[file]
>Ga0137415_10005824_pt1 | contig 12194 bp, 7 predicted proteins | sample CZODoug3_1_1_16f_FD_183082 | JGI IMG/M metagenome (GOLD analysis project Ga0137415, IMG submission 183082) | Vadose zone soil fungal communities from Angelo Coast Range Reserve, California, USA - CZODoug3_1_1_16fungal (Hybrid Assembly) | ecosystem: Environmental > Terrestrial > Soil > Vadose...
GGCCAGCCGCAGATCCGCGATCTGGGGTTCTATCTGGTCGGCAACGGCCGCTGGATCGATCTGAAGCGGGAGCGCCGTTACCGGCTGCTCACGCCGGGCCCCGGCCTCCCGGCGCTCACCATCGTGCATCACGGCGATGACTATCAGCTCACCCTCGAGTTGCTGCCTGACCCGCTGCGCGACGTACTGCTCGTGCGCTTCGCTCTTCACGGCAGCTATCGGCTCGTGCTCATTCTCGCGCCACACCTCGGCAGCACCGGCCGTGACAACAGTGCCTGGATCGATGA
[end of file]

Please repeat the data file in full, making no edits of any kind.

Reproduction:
>Ga0137415_10005824_pt1 | contig 12194 bp, 7 predicted proteins | sample CZODoug3_1_1_16f_FD_183082 | JGI IMG/M metagenome (GOLD analysis project Ga0137415, IMG submission 183082) | Vadose zone soil fungal communities from Angelo Coast Range Reserve, California, USA - CZODoug3_1_1_16fungal (Hybrid Assembly) | ecosystem: Environmental > Terrestrial > Soil > Vadose...
GGCCAGCCGCAGATCCGCGATCTGGGGTTCTATCTGGTCGGCAACGGCCGCTGGATCGATCTGAAGCGGGAGCGCCGTTACCGGCTGCTCACGCCGGGCCCCGGCCTCCCGGCGCTCACCATCGTGCATCACGGCGATGACTATCAGCTCACCCTCGAGTTGCTGCCTGACCCGCTGCGCGACGTACTGCTCGTGCGCTTCGCTCTTCACGGCAGCTATCGGCTCGTGCTCATTCTCGCGCCACACCTCGGCAGCACCGGCCGTGACAACAGTGCCTGGATCGATGA